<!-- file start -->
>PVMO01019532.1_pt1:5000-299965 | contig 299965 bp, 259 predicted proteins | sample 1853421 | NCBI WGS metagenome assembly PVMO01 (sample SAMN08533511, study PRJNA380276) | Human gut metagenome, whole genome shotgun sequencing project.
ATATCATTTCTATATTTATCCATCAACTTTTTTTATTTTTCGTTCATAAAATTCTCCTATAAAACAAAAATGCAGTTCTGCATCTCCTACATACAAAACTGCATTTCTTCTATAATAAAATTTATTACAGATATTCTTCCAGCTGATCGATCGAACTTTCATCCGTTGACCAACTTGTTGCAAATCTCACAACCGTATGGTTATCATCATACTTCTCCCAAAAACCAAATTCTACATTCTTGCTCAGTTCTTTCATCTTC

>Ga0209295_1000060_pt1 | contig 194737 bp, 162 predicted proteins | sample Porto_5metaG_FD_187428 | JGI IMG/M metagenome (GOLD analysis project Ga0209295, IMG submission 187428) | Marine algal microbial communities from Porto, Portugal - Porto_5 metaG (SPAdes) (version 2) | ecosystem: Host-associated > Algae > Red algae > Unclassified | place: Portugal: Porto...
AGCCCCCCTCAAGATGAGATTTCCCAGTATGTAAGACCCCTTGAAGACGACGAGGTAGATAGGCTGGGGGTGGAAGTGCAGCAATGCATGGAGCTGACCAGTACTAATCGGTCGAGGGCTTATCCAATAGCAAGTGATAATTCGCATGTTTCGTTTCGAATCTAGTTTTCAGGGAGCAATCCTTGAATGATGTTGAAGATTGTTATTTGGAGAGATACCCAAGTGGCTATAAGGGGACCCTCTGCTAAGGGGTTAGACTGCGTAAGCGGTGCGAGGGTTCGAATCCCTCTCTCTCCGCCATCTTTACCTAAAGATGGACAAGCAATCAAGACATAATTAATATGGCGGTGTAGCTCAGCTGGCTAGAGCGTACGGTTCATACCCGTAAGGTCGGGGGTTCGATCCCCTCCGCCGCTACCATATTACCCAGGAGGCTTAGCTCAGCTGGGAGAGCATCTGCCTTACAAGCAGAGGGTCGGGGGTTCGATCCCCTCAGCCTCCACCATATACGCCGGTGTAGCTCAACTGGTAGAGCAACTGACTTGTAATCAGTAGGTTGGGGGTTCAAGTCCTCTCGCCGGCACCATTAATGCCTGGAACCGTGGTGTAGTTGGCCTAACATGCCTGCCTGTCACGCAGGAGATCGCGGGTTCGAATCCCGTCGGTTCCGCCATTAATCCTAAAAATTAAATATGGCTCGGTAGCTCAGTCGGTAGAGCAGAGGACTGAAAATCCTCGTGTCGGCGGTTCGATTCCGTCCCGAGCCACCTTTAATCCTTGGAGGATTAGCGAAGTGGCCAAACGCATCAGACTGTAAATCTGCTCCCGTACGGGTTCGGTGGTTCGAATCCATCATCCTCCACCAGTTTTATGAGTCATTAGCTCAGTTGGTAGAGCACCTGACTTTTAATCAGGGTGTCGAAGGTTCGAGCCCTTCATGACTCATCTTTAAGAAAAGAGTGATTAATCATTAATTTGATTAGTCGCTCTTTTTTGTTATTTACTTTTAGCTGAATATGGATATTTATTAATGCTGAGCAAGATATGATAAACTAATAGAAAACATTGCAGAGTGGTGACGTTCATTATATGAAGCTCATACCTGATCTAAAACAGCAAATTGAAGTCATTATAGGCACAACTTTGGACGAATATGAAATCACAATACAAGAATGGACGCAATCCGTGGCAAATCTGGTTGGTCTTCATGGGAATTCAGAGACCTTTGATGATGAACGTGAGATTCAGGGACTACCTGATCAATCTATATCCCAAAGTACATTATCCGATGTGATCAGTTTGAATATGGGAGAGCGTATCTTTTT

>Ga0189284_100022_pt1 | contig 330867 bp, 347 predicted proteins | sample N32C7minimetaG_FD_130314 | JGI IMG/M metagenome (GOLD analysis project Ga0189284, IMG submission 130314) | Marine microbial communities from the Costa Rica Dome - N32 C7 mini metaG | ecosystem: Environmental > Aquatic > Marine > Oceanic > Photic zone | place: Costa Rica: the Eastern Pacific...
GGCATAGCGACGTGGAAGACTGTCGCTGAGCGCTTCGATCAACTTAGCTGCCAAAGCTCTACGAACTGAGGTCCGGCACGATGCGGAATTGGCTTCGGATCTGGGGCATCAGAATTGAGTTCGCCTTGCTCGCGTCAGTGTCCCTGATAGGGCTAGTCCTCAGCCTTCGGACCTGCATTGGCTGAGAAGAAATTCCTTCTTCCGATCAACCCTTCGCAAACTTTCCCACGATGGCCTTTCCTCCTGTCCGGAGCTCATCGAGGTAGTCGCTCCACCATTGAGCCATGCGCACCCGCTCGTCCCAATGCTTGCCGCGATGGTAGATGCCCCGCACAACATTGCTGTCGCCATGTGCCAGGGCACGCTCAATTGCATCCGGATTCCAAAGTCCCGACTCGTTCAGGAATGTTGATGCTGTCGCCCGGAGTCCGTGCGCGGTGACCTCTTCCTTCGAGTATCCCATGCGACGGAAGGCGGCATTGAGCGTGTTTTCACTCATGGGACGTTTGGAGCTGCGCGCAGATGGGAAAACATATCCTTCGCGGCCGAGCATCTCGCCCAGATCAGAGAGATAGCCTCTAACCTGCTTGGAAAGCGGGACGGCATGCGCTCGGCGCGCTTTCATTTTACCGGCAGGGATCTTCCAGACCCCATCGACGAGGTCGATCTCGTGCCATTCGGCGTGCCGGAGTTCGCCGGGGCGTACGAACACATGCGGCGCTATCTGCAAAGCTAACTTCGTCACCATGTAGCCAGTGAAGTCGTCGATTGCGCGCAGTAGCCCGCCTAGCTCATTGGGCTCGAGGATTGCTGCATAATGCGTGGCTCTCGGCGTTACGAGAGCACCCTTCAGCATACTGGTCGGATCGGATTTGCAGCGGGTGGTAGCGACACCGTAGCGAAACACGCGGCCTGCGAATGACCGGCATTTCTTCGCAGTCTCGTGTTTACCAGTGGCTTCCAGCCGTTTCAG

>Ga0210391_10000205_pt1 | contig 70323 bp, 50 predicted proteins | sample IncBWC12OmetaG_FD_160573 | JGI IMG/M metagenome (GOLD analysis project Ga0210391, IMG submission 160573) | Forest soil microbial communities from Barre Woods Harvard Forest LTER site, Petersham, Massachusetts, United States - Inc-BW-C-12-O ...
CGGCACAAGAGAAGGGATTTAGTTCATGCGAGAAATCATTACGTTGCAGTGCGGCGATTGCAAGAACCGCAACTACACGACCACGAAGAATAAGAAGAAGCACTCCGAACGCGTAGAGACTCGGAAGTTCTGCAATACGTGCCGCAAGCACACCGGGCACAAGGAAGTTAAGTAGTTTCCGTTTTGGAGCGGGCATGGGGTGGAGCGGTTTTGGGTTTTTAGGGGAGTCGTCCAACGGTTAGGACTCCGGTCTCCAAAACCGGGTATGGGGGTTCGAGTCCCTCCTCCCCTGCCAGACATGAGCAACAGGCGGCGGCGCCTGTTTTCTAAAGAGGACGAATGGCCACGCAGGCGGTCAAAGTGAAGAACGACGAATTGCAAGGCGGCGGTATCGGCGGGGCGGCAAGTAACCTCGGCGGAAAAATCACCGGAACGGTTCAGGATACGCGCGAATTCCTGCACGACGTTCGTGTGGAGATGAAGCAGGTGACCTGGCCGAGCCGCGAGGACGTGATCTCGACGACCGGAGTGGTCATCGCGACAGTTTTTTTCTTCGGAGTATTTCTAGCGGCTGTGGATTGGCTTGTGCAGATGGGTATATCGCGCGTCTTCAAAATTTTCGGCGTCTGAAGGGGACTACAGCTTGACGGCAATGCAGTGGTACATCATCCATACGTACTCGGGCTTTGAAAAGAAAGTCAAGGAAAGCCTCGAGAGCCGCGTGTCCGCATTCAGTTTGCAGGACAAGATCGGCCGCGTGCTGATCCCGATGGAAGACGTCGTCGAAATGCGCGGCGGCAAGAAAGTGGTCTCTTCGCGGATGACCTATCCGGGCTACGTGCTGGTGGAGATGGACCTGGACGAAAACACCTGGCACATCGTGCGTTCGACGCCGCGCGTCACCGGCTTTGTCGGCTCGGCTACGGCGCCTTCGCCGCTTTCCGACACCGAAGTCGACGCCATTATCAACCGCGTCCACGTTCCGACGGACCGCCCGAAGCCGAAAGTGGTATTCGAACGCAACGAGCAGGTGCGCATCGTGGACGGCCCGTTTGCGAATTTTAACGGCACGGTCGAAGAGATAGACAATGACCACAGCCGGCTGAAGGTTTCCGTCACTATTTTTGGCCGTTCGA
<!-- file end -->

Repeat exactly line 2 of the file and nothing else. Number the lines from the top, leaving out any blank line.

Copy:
ATATCATTTCTATATTTATCCATCAACTTTTTTTATTTTTCGTTCATAAAATTCTCCTATAAAACAAAAATGCAGTTCTGCATCTCCTACATACAAAACTGCATTTCTTCTATAATAAAATTTATTACAGATATTCTTCCAGCTGATCGATCGAACTTTCATCCGTTGACCAACTTGTTGCAAATCTCACAACCGTATGGTTATCATCATACTTCTCCCAAAAACCAAATTCTACATTCTTGCTCAGTTCTTTCATCTTC